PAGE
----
This book tells us that the blame for who made Goodluck Jonathan lose the 2015 election should go to Goodluck Jonathan.
The book sheds some more light on the skewed and ideologically deficient politics that is the norm in Nigeria and how those who aspire to leadership positions in Africa’s most populous country do not have to pretend that they know how to fix problems--they just have to wear their religion and ethnicity like badges of honour.
Adeniyi’s story-telling is top notch here, as you’d expect from an author who has since mastered the art of penning political thrillers.
He introduces us to ‘Against the Run of Play’ with that moment when it dawned on Goodluck Jonathan that he had lost the 2015 presidential contest to his challenger, Muhammadu Buhari.
Incumbent Presidents don’t lose elections in Nigeria, but Jonathan did.
Jonathan’s concession phone call to Buhari was historic as well.
Adeniyi relays that moment when the rest of the population was apprehensive and uncertain about what will become of a nation whose elections are always marred by all kinds of primordial fault lines imaginable.
As Godsday Orubebe devolved into a meltdown on national and international television after results showed that his principal had been defeated, Jonathan was advised by his Attorney General Mohammed Adoke, then Aviation Minister Osita Chidoka and then Special Assistant to the President on Domestic Affairs Mr. Warimapo-Owei Dudafa to take the wind off Orubebe’s sail by congratulating Buhari.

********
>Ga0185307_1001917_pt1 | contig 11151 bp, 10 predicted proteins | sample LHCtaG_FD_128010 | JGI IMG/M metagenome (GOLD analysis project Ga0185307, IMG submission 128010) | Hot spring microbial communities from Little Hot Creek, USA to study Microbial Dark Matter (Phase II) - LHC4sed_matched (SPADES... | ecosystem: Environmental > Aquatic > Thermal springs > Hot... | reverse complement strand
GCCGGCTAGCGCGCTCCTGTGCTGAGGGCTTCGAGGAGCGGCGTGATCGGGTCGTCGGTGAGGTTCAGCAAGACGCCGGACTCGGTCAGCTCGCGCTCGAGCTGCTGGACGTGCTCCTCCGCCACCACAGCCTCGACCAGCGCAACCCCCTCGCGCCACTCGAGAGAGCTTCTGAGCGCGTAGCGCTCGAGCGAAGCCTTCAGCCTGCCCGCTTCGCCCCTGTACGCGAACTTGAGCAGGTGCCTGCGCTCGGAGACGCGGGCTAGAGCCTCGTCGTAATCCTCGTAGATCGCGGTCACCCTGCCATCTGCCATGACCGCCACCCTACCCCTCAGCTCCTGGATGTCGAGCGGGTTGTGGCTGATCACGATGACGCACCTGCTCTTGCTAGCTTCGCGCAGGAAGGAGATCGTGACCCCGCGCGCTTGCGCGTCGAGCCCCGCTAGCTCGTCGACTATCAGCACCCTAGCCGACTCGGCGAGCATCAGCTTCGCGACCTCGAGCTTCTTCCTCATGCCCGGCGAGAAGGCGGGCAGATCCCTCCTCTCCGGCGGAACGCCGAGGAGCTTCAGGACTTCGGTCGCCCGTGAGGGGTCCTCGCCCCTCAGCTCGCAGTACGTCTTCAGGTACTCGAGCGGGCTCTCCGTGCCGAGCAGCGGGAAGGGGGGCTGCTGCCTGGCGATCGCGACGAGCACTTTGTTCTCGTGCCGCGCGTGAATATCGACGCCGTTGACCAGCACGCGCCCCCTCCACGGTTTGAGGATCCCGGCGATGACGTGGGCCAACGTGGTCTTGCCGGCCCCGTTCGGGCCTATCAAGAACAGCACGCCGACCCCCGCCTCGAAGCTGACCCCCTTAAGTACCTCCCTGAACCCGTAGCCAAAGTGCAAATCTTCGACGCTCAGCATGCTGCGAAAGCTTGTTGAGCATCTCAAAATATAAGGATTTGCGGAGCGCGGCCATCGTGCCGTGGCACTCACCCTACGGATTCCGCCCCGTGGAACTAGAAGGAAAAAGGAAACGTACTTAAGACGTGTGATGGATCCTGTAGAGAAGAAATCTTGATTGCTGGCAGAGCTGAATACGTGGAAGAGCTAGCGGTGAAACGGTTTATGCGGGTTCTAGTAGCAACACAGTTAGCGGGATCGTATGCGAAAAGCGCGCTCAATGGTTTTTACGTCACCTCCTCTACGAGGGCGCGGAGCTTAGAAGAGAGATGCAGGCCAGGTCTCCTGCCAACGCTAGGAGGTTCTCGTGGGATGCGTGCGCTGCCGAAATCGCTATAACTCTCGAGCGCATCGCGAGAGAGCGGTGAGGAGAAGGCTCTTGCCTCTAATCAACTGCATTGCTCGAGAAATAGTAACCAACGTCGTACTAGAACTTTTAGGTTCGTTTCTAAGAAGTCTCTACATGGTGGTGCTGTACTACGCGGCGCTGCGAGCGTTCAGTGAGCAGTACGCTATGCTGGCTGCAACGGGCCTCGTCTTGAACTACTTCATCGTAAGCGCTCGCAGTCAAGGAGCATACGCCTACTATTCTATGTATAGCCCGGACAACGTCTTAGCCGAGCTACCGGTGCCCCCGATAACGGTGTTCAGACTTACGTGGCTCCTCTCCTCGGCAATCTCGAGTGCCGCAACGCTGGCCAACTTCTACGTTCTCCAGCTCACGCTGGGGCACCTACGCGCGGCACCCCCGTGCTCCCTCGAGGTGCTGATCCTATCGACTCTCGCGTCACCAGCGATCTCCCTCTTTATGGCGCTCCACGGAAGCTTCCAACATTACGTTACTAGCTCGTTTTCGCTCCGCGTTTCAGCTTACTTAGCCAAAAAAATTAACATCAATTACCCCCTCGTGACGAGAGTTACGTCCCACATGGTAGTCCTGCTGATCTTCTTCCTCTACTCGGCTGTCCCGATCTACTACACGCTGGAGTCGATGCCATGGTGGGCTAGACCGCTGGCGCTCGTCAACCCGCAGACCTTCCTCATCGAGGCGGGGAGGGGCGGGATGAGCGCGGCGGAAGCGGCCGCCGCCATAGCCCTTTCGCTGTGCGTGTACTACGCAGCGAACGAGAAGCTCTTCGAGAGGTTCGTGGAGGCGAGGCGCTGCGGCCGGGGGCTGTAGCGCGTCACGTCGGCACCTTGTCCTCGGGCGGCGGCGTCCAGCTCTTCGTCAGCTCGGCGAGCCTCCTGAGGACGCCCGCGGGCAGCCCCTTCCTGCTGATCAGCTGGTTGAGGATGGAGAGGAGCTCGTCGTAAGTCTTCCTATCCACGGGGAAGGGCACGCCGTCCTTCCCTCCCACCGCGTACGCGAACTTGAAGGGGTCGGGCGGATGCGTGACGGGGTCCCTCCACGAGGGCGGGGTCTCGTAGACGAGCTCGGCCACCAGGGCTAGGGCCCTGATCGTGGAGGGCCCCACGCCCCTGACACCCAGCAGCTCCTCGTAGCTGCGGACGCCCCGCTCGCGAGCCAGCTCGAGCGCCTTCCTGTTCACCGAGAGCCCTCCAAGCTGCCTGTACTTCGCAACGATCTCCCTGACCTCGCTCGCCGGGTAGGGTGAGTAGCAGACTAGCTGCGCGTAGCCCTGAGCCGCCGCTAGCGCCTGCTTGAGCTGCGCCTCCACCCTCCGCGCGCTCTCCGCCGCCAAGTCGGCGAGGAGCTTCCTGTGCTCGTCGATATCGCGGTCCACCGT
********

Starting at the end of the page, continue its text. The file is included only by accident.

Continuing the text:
It was a room full of aides and loyalists.
“By calling Buhari, you would have rendered whatever INEC is doing redundant”, pleaded Chidoka who was kneeling before Jonathan.
According to the book, “this school of thought won the day. At one point, Dudafa stood up and said loudly to Jonathan, “Daddy, anybody can say whatever they like but we are leaving this house on May 29. You have done your best for Nigeria and the people will appreciate your success.
Shortly thereafter, Jonathan got up from his seat and went into his study where he picked up the phone and asked ‘Control’ to get Buhari on the line. He spoke briefly with Buhari, in a rather nervous tone, and then came out to announce to those in the room that he had conceded and congratulated the APC candidate on his victory.
A relieved Chidoka asked, “Can I tell the world?”
“Go ahead, Jonathan directed, and Chidoka sent out a tweet from his mobile phone at exactly 5:23PM, Nigerian time.
And with that call, Jonathan pulled Nigeria back from what would have been a serious crisis, the ending of which nobody could have foretold.
Interestingly, that phone call to Buhari was where the plaudits for Jonathan ended in Adeniyi’s book.
In the chapters that followed, the reader is told in revealing details, how Jonathan’s series of unforced errors, cost him the 2015 election.